Tuesday, May 10, 2016
On April 24th Easter Monday four British soldiers were making their way along the River Liffey quays towards Sean Heuston's garrison at the Mendicity when they were attacked by a group of 'hardened' rebels. The soldiers frightened and scared made their way to a stables on Usher's Lane where they hid.
They were protected by the Griffin family in their hayloft where the matriarch of the house provided the soldiers with civilian clothes and they made their escape back to the Royal Barracks. Aidan Lynch then grabbed the abandoned British rifles and handed them over to the rebel garrison of Edward Daly in the Four Courts.
Lynch was arrested and deported but was released in July 1916. He felt aggreived and attacked members of the Griffin family including the head man of the house John Griffin whom he believed had turned him into the authorities for handing the rifles to the rebels. Aidan's brother James in turn attacked John Griffin who was then defended by James Griffin of 55 St Mary’s Lane and Lawrence Quinn of 172 Church Street who were charged with assaulting Aidan Lynch at Usher’s Lane on July 22nd. James Lynch brother of Aidan charged with assaulting John Griffin, father of James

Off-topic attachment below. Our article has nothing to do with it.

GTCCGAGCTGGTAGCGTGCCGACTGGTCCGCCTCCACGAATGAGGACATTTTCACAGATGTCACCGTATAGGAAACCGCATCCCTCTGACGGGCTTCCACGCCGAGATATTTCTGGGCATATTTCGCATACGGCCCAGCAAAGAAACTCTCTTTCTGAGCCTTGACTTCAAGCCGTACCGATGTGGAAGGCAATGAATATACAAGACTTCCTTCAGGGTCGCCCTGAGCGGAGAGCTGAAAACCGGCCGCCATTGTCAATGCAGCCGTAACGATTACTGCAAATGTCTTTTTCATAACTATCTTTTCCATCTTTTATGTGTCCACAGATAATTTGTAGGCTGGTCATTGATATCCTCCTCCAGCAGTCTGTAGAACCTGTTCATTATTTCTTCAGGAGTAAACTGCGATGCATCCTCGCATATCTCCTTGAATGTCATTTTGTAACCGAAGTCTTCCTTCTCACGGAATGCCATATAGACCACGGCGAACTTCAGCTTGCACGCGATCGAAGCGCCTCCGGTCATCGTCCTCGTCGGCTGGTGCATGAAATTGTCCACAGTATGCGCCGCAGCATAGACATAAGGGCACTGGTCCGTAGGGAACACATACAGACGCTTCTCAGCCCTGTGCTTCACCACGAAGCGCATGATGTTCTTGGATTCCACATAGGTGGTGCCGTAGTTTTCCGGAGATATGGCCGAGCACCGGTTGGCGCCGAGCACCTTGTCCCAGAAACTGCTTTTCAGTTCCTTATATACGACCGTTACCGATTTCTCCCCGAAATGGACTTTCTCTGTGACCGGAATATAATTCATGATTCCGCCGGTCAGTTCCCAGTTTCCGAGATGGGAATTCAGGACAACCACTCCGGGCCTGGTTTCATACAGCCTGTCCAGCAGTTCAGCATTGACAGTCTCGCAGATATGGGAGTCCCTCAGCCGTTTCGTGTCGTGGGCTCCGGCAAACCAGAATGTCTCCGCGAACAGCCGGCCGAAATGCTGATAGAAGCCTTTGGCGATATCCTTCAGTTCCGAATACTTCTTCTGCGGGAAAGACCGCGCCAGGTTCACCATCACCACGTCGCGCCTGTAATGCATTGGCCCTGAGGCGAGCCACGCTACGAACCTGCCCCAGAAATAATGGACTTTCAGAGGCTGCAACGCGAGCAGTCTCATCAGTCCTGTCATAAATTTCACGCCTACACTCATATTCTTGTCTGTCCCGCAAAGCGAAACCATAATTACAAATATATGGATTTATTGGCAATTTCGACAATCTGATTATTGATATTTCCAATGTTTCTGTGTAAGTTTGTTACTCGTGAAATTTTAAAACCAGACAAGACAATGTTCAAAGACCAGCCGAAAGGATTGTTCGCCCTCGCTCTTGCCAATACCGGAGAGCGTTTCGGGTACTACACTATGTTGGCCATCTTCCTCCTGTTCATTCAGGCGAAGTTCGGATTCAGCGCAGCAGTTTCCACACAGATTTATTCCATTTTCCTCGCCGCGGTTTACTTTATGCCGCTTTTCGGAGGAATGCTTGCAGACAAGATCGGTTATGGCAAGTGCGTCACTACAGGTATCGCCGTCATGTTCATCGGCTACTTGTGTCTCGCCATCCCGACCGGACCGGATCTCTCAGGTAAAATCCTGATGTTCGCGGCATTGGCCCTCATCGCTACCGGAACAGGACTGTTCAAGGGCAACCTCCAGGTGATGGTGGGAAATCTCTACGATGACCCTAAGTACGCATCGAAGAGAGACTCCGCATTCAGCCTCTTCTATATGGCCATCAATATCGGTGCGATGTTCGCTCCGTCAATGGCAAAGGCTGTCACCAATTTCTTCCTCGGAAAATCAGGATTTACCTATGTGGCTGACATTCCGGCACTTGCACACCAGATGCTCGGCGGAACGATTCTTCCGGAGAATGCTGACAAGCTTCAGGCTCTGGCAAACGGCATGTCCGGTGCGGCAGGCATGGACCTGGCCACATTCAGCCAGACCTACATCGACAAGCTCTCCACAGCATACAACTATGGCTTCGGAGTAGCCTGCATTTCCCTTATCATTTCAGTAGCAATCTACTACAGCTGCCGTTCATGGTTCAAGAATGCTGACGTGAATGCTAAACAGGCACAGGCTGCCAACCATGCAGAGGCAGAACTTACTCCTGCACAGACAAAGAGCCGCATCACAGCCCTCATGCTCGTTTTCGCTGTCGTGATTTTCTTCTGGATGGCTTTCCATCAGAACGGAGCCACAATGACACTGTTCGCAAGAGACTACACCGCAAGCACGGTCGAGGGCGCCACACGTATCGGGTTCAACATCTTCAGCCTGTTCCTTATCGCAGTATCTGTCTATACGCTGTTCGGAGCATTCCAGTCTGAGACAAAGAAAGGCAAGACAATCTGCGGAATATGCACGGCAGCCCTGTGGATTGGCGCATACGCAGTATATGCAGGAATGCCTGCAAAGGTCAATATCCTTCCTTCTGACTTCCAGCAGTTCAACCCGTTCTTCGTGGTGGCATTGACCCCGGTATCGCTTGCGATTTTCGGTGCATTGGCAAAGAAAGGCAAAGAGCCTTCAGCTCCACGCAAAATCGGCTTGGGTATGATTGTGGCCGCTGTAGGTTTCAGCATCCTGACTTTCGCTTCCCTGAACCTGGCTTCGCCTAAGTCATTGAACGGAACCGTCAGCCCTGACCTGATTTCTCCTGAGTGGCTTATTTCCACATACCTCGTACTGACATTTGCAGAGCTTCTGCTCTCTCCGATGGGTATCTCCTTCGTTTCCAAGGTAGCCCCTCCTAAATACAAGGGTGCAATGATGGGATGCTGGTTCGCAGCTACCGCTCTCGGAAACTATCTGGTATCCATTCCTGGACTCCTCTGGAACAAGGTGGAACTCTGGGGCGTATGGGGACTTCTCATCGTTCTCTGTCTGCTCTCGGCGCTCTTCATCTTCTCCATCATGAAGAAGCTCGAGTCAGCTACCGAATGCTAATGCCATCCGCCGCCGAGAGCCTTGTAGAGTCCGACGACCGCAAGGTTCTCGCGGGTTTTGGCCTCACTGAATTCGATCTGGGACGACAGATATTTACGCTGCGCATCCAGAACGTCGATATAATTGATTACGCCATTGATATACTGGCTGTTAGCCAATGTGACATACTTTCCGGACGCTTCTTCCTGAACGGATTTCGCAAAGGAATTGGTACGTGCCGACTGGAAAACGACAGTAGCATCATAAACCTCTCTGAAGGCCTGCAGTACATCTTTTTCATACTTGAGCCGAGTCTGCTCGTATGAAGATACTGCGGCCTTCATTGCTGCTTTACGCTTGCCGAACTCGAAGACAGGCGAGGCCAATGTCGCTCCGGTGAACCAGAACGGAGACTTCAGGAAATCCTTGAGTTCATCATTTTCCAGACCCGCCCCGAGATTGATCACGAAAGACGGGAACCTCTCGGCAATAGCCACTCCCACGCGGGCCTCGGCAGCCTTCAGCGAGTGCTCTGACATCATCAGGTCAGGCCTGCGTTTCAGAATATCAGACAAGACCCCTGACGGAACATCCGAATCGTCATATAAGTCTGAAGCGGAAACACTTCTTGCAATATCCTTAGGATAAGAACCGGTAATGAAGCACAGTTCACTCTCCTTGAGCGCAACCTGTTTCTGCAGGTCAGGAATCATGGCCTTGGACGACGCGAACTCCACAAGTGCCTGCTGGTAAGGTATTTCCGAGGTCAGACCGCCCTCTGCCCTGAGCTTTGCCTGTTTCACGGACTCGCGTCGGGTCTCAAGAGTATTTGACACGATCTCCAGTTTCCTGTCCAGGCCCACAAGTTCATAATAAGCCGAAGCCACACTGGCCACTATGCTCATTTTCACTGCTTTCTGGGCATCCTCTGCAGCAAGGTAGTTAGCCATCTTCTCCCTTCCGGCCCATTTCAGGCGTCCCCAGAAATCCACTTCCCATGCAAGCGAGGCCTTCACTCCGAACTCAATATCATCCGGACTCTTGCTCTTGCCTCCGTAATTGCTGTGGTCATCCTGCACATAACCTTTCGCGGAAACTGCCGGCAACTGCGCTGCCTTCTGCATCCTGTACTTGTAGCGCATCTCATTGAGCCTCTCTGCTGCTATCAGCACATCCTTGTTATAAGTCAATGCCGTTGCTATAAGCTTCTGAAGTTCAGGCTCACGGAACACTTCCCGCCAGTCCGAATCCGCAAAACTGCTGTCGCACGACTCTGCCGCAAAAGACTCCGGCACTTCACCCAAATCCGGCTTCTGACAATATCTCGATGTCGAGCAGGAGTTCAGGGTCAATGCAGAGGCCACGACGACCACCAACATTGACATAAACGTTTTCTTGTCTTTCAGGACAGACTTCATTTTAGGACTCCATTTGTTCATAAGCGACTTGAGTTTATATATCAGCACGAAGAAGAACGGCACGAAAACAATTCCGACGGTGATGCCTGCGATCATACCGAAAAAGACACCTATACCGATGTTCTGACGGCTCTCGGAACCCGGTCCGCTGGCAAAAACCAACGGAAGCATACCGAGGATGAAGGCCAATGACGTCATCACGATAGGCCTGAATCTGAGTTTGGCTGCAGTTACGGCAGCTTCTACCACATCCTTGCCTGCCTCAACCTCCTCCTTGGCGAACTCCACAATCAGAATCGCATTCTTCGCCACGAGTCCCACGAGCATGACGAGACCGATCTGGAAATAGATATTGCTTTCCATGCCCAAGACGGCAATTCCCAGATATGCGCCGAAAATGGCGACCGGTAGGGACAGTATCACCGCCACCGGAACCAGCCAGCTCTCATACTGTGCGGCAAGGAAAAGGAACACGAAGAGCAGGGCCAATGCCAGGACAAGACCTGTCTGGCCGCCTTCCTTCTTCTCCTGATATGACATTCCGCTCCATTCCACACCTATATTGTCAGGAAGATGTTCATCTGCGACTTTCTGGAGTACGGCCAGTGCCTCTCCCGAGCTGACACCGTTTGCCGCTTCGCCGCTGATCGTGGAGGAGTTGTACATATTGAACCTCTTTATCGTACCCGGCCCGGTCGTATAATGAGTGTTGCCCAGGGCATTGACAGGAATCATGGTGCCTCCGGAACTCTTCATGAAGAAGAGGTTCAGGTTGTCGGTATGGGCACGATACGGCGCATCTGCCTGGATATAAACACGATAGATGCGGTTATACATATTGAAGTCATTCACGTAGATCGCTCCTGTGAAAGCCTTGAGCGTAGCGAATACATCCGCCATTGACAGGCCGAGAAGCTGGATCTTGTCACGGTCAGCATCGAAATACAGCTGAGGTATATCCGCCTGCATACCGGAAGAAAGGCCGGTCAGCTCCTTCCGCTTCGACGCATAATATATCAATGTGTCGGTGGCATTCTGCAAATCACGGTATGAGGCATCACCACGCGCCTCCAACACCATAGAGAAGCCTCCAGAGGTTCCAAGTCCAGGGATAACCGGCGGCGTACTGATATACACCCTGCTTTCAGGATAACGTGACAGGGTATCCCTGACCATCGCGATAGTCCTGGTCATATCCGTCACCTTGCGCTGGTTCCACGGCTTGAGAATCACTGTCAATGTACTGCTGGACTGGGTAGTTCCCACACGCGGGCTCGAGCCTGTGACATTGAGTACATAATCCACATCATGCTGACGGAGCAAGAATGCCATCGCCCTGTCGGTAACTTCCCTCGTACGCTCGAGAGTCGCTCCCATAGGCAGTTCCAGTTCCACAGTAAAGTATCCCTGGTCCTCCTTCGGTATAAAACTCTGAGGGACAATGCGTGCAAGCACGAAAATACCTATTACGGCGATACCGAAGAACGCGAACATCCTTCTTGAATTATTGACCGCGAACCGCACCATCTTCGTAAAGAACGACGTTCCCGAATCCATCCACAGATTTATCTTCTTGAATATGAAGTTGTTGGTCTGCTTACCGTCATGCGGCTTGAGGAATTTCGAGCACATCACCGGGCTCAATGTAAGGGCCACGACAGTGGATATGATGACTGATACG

Corporal James Brady of Dublin Fusiliers relayed that equipment was taken by Lynch and handed to the rebels.
and Quinn were fined twenty schillings while James Lynch was sentenced to a month in prison
Sunday, May 1, 2016
Cáit Mhic Ionnraic (left) daughter of John 'Blimey' O'Connor
The Morse message being reenacted 100 years later
Seoirse Plunkett, a nephew of Joseph Plunkett brought a old vintage spark transmitter, while Tony tapped out the Morse messages dispatched by the operators a century a ago.
An emotional and wonderful night with ceol agus craic.
Eddie Bohan & Fergus O'Kelly grandson of Fergus O'Kelly
Brian Greene interviewing Joseph Plunkett's nephew
The O'Connor relatives posing with the Plunkett spark transmitter